Never mind that she’s 15, in 9th grade, and a bit out of place among the toddlers playing at their mothers’ knees in the waiting room of the state-run health clinic in this Washington suburb.
If Rachel Trail had to get a shot, she figured that like the other youngsters, she should get a treat.
“I’m one of those panicky-type people,” she said, laughing, one day this month. “When I get my shot, I want a sucker, and a sticker.”
And true to her request, Ms. Trail, a high school freshman, returned to the waiting room after receiving her shots with a Dora the Explorer sticker right over her heart. The shots were “just a pinch,” she said.
Ms. Trail was one of thousands of teenagers in Maryland who found themselves at the other end of a needle—or its state-of-the-art equivalent, a device that administers immunizations through the skin using a blast of compressed air—after state health officials decided in 2005 to accelerate the vaccination schedule for the state-mandated vaccines for hepatitis B and varicella, commonly known as chickenpox.
Maryland’s scramble to get middle school students up to date on their vaccinations serves as a cautionary tale for school and public-health officials nationwide.
Vaccines are one of the triumphs of modern medicine, relegating many once-fearsome diseases to the history books. And denying access to school has long been the best way to ensure that children get vaccinated. But carrying out any change in immunization policy means a lot of work for school officials.
“We’re the enforcement,” said Debbie Somerville, the coordinator of student services for the 107,000-student Baltimore County school system, which does not include the city of Baltimore. “It becomes the school’s burden to find out who’s the problem child.”
Several states, including Maryland, are considering changes to their immunization regimens to include the new vaccine against human papillomavirus, or HPV, as a requirement for public school attendance. No state has yet made the HPV vaccine mandatory, though it is recommended by the U.S. Centers for Disease Control and Prevention, in Atlanta.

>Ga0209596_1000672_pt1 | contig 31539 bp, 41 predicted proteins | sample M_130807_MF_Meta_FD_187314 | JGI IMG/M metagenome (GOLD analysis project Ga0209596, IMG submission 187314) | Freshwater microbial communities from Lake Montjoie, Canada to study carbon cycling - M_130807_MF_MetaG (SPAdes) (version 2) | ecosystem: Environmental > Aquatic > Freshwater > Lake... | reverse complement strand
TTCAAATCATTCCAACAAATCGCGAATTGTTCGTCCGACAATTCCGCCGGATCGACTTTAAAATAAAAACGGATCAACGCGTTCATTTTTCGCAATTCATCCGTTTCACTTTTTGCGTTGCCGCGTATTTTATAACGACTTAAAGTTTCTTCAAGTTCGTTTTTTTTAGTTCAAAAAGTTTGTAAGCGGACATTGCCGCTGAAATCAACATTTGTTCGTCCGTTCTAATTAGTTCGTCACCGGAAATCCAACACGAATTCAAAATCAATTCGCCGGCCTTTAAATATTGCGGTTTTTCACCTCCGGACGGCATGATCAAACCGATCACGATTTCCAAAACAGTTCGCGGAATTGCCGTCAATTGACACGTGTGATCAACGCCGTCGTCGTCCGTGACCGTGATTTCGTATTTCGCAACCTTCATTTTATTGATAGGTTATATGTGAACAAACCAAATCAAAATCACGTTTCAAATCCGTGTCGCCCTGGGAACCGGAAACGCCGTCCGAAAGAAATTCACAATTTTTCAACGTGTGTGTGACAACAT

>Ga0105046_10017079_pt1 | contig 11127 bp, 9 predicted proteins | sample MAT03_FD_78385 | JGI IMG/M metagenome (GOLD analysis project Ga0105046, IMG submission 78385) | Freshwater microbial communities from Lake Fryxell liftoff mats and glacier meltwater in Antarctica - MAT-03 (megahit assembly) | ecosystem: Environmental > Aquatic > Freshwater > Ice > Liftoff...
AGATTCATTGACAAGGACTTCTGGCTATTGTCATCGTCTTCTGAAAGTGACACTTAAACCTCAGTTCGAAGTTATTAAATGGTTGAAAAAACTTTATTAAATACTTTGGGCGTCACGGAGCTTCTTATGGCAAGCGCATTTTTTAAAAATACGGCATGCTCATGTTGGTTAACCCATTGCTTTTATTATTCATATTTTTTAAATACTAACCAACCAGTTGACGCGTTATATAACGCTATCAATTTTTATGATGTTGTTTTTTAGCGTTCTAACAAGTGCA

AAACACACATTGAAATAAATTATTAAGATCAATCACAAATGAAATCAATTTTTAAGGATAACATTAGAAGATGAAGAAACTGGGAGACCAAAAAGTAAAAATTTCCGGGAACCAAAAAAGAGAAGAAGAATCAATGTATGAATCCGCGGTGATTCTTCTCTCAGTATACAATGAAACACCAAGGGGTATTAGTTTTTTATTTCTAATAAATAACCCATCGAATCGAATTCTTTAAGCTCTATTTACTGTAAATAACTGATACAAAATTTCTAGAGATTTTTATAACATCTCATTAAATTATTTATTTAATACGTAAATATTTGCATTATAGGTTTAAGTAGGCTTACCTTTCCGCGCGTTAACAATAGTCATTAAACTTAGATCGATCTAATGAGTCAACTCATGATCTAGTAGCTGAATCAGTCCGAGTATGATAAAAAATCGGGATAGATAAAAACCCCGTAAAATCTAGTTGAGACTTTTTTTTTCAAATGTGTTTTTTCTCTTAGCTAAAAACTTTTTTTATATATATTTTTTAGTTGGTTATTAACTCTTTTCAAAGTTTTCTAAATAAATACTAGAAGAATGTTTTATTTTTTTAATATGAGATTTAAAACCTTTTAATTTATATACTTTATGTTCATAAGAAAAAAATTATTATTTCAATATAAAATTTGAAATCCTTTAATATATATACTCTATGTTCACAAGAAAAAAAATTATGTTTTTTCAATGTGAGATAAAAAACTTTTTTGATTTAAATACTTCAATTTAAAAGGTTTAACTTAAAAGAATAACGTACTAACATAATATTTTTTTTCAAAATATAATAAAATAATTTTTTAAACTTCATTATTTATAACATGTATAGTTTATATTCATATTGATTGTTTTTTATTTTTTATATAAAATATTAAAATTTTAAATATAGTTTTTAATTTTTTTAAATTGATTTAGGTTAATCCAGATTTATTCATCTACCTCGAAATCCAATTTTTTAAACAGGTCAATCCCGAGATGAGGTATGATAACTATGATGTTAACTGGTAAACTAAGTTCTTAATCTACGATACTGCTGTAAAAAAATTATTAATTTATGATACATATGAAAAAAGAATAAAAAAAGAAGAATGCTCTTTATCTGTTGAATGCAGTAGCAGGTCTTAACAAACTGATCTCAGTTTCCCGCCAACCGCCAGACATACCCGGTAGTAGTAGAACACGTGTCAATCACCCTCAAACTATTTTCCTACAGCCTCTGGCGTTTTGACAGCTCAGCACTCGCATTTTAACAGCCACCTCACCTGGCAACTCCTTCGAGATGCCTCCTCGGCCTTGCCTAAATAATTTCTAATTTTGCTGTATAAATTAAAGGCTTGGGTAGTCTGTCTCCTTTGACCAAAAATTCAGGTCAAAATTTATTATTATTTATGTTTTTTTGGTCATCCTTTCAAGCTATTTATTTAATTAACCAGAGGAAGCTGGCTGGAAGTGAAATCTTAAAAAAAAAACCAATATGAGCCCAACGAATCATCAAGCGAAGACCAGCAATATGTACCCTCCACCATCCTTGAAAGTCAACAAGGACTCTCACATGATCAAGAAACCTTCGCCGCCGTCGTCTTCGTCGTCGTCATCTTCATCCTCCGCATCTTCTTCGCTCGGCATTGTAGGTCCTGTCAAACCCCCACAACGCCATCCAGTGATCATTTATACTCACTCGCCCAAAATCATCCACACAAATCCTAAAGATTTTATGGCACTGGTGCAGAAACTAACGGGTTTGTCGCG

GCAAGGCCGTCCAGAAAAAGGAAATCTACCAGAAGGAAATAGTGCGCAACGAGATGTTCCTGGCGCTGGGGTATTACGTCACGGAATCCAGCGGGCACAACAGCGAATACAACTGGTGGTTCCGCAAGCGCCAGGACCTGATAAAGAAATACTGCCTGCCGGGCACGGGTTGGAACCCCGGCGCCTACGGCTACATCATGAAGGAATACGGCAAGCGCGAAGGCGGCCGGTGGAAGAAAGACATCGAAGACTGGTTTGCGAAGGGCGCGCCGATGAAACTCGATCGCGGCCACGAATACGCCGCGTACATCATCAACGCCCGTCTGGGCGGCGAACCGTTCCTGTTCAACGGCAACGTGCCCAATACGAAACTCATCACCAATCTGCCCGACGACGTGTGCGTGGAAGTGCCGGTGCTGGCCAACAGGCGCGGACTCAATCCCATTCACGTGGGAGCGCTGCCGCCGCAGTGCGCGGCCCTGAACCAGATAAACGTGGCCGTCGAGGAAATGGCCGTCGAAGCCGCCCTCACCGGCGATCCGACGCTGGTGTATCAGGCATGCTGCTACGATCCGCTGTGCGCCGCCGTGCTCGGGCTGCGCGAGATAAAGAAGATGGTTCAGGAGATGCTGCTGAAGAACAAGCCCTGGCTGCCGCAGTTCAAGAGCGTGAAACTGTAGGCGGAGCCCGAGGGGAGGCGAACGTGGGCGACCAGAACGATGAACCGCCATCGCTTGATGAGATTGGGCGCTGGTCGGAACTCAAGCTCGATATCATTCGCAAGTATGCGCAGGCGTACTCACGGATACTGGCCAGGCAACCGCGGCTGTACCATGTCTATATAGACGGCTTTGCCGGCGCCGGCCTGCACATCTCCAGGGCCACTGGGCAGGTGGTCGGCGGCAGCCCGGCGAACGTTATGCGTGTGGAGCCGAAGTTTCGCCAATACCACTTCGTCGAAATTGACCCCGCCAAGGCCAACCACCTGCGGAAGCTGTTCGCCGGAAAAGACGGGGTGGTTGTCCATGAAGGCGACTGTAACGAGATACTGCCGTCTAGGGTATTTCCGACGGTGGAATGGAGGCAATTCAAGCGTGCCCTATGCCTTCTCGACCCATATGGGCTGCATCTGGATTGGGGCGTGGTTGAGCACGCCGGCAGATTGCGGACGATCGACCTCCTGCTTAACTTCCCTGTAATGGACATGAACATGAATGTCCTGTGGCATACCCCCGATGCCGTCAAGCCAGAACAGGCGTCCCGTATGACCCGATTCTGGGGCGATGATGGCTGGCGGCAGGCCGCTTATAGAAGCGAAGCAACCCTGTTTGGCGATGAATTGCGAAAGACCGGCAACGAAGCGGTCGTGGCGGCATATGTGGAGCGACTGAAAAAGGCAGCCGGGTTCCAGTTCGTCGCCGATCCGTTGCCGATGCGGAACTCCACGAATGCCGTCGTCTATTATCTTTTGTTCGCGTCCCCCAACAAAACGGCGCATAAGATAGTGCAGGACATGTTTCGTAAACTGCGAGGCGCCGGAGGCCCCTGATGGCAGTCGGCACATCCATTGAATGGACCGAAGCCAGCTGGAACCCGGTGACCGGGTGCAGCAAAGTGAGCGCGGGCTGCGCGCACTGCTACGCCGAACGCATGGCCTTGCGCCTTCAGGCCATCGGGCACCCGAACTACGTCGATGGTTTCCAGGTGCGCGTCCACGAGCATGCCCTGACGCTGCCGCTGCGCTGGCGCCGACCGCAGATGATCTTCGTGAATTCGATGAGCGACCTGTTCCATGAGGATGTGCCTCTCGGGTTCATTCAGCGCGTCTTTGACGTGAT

It is the law in all states that children be properly immunized before attending school. In addition to medical exemptions offered in each state, 28 states allow religious exemptions and 20 states allow personal-belief exemptions that include religious, philosophical, or other unspecified nonmedical reasons.
*Click image to see the full chart.
SOURCE: Institute for Vaccine Safety
The requirement for hepatitis B and varicella vaccination was added to Maryland’s immunization regimen in 2000, and had been phased in year by year, starting with kindergartners. Accelerating the implementation schedule forced officials in the state’s 24 school districts to comb through sometimes-incomplete records to find out which of their older students didn’t have the shots.
Some 55,000 students were found to be out of compliance. Those students then had to get appointments to take the shots, show proof they had already received them, or risk missing part of the second semester of school, which began Jan. 2.
As of mid-January, some districts reported that employees were still knocking on the doors of the last few students whose families had not responded to repeated efforts to contact them.
The challenges in putting immunization policies into effect become particularly noticeable when the vaccines are intended for adolescents. Parents are generally aware that babies and toddlers need shots to enroll in school; about 75 percent of recommended vaccines are administered before a child is 18 months old.
Parents tend to be less aware of the vaccines recommended for older children.
Most vaccines are administered before a child is 2 years old. However, medical experts recommend certain vaccines for adolescents. Not all are required by all states.
*Click image to see the full chart.
SOURCE: U.S. Centers for Disease Control and Prevention
“He’s 14, so I figured he was done with all his shots,” said Marion Leonard, whose son Davon, a 9th grader, showed up at the clinic for a varicella vaccine.
In addition to HPV, adolescent vaccines recommended by the CDC, include one against meningitis and a combined booster shot against tetanus, diphtheria, and pertussis. Adolescence is also considered a prime time to catch up on any other vaccines that were missed in early childhood.
Though the CDC makes recommendations, it is the states that make and enforce immunization policies for schools.
“As states look at immunization, they need to partner with education,” Ms. Somerville said. “This is an opportunity to look carefully at these requirements, and what happens when you change vaccination requirements mid-school-career.”